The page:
To shed light on why humans often fall short of the best strategy with this kind of problem, scientists investigated pigeons, which often perform quite impressively on tasks requiring them to estimate relative probabilities, in some cases eclipsing human performance. Other animals do not always share the same biases as people, and therefore might help provide explanations for our behavior.
Scientists tested six pigeons with an apparatus with three keys. The keys lit up white to show a prize was available. After the birds pecked a key, one of the keys the bird did not choose deactivated, showing it was a wrong choice, and the other two lit up green. The pigeons were rewarded with bird feed if they made the right choice.
In the experiments, the birds quickly reached the best strategy for the Monty Hall problem – going from switching roughly 36 percent of the time on day one to some 96 percent of the time on day 30.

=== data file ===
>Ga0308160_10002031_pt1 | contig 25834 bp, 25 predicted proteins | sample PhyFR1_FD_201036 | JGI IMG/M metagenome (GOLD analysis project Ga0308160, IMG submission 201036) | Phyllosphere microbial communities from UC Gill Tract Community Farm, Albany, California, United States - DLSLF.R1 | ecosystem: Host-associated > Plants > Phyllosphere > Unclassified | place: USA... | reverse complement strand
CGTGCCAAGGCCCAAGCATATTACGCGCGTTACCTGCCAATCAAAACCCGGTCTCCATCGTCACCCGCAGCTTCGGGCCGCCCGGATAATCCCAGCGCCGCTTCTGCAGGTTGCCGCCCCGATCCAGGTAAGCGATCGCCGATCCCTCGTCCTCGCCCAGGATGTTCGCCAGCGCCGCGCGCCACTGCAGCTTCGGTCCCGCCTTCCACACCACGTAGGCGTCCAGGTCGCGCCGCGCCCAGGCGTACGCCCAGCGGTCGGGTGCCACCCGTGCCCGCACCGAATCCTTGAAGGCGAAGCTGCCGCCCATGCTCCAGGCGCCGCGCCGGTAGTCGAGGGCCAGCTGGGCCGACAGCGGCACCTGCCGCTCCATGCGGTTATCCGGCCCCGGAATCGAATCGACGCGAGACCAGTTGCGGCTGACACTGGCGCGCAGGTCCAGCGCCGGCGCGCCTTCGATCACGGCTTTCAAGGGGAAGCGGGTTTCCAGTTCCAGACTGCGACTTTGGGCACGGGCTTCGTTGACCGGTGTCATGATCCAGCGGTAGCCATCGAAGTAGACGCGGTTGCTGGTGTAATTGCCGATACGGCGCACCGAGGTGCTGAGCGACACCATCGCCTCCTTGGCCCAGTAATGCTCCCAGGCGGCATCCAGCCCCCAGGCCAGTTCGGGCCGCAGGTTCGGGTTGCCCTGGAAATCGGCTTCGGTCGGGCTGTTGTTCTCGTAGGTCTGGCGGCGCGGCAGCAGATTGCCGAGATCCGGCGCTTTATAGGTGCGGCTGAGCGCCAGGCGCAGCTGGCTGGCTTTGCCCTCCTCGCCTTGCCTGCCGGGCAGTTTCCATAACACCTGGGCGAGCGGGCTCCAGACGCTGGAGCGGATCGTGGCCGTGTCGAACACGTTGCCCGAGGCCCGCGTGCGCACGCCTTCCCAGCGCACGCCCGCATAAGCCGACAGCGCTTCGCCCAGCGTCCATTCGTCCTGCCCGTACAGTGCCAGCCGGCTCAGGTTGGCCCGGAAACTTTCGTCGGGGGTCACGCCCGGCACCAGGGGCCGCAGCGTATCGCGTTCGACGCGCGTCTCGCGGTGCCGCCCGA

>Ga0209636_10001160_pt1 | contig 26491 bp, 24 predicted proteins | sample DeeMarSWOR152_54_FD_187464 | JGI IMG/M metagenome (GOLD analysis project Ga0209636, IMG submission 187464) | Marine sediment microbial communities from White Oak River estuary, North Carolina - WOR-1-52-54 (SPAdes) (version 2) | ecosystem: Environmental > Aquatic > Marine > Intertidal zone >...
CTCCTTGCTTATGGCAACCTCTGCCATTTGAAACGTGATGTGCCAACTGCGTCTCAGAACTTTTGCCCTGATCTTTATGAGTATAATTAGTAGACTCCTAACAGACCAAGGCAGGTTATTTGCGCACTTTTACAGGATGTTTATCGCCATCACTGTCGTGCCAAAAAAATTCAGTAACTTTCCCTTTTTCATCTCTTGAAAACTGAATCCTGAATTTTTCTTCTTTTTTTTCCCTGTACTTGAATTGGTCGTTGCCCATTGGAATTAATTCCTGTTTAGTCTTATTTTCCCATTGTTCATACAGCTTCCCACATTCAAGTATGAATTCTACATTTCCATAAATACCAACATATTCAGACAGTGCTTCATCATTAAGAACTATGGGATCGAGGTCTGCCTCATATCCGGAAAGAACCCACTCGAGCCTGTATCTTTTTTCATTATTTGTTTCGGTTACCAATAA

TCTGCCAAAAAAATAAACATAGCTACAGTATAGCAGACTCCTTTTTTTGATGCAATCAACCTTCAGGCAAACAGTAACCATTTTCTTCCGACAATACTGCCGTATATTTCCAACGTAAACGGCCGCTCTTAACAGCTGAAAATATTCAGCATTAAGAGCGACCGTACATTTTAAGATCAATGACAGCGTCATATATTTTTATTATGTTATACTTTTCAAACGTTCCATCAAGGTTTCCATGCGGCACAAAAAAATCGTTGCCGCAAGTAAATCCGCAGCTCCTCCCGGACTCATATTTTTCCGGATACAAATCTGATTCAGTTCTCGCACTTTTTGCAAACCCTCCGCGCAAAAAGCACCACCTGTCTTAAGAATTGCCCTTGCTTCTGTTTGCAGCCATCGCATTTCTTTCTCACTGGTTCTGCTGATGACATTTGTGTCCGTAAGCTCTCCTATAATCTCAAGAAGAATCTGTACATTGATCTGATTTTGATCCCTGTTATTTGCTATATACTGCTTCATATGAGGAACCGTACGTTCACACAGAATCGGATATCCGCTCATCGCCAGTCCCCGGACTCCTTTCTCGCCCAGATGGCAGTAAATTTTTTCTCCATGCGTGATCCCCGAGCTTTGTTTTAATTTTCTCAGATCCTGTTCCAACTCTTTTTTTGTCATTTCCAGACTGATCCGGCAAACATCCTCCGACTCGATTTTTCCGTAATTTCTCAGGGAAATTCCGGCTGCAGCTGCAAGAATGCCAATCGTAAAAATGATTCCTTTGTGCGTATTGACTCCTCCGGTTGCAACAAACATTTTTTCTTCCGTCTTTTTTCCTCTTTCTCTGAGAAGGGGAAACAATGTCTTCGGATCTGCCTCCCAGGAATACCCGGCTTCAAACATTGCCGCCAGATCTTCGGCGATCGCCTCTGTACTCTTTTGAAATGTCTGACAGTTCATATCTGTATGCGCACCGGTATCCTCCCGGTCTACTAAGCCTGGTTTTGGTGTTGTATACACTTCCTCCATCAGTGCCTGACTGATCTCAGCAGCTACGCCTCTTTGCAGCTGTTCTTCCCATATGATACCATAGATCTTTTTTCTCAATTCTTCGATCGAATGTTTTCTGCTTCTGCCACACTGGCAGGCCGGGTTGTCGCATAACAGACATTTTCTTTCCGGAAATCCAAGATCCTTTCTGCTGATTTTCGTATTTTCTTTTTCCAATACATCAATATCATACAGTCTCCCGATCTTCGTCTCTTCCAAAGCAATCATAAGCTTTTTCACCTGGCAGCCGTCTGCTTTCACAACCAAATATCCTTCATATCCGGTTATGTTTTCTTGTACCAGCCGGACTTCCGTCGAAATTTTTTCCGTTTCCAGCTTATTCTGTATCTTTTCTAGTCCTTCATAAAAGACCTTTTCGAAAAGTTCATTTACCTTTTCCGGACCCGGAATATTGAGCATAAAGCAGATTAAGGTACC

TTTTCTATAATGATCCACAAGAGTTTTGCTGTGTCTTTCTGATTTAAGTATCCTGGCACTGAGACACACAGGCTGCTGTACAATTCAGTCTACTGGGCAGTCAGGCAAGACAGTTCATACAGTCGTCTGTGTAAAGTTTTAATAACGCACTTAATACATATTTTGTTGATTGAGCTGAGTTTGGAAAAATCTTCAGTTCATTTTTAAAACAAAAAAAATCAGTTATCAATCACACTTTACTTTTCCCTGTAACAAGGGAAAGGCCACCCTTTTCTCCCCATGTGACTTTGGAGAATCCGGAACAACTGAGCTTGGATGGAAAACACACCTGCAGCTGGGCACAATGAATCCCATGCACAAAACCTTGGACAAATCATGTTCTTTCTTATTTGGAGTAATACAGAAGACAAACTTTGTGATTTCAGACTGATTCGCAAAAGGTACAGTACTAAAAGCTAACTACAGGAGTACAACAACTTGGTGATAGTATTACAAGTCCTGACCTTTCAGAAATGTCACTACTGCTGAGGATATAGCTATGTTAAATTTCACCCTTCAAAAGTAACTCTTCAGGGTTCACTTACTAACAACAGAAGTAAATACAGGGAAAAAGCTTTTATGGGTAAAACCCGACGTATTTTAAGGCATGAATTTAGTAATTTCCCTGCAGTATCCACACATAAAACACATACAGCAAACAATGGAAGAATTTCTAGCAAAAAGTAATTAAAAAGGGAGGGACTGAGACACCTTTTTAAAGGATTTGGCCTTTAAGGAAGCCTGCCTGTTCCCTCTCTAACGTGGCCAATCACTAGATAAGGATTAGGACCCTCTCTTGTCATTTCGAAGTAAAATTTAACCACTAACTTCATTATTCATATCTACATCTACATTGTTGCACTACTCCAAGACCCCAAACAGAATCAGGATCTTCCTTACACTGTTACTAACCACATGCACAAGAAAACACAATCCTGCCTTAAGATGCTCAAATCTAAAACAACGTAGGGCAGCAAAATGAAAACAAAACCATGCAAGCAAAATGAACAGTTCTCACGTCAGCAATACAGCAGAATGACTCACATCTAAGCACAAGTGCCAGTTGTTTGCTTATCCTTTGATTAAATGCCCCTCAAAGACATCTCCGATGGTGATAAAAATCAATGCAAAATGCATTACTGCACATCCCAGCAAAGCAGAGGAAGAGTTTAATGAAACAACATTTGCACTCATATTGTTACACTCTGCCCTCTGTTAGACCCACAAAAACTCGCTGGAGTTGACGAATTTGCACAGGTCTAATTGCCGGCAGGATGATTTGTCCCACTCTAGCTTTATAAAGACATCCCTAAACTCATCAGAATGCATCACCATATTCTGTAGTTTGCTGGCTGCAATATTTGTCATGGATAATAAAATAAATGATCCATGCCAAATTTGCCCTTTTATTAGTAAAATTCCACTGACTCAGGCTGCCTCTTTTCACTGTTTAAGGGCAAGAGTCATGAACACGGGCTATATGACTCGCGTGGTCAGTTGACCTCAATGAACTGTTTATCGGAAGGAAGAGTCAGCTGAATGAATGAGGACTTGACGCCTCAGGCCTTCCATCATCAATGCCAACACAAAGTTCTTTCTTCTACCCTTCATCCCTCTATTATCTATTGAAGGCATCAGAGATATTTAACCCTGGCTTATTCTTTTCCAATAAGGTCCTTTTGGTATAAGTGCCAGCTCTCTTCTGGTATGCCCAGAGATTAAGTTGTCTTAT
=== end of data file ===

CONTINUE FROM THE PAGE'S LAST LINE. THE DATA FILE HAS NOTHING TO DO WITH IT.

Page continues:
On the other hand, 12 undergraduate student volunteers failed to adopt the best strategy with a similar apparatus, even after 200 trials of practice each.
It is a pity I did not have this paper in time for the big book. It would have been perfect!
The 12 undergraduates described here seem to have performed exceptionally badly. Other such experiments have shown higher rates of people learning the correct solution after repeated trials, as I describe in Chapter Six of the book. Still, ninety-six percent is pretty impressive.
The technical paper, published in The Journal of Comparative Psychology, has been printed out and is now sitting on my desk. Now to find time to read it!